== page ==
Will Winnie, great-grandson of the legendary indigenous Canadian runner Tom Longboat, travelled from his home in the Buffalo, NY area to run the Mississauga Marathon on Sunday.
A software developer for a health insurer, Winnie ran Mississauga last year also. He was not there in any official capacity as Longboat’s descendant, but for the same reason many others ran on Sunday: to try to qualify for Boston.
Two years ago Winnie ran Boston as part of a celebration of indigenous runners (including his great grandfather) in the storied marathon’s history. “I ran cross-country in high school, but I wasn’t very good,” he says. Winnie ran his first marathon in Buffalo in 2011, and, finding it extremely challenging, he says he didn’t really run much after that–until he got the call about going to Boston.
As the only member of the family who ran, he jumped at the chance. “I basically went from the couch in December to Boston in April,” says Winnie. “The experience was incredible. It definitely made me want to get there on my own merits.”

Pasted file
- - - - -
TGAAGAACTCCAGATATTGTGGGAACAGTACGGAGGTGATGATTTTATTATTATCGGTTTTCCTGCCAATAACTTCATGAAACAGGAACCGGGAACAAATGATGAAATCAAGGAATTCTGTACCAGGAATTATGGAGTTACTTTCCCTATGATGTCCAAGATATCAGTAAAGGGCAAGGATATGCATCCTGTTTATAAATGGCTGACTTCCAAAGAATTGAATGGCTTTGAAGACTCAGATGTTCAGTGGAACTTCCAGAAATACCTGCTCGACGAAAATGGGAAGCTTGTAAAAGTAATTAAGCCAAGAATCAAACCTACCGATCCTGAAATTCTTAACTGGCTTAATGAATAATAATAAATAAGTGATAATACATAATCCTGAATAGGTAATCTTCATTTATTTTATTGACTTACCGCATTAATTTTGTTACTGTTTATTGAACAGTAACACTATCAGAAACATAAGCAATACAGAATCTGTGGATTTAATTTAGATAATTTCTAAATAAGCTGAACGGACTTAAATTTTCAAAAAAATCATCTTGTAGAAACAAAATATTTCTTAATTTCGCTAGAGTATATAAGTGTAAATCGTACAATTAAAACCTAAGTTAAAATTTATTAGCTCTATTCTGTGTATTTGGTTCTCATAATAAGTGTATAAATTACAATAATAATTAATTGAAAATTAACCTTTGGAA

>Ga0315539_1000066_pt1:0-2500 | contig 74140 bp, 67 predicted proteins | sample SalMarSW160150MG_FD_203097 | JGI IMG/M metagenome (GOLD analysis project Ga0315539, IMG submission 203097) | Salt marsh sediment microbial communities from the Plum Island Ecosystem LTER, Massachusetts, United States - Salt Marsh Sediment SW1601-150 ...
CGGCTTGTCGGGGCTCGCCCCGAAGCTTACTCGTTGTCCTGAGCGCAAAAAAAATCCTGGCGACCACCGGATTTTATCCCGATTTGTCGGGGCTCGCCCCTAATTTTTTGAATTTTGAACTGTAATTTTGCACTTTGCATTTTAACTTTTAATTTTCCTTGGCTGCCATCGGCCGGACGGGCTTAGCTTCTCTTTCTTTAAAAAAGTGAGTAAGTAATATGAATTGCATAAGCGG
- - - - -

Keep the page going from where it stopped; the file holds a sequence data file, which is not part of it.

Winnie is humble about his prospects. “I’ve got some ways to go,” says the 3:57 marathoner, who is in his 40s. (His qualifying time is 3:15.)
Winnie’s paternal grandmother is Phyllis Winnie, who is Longboat’s eldest child. At almost 98, she is “still as funny as ever,” says her grandson.
Longboat, who grew up on the Six Nations reserve near Brantford, Ont., won the Boston Marathon in 1907, setting a new course record by more than five minutes. He was 19 years old. Longboat captured every Canadian record from the mile to the marathon at some point in his career, but endured prejudice and racism throughout his life.
On Sunday, Winnie’s singlet carried his great grandfather’s name. The Longboat Roadrunners club, of which Winnie is a member, was named after Tom Longboat on its inception in 1980.
The club has had a relationship with the family since 1995.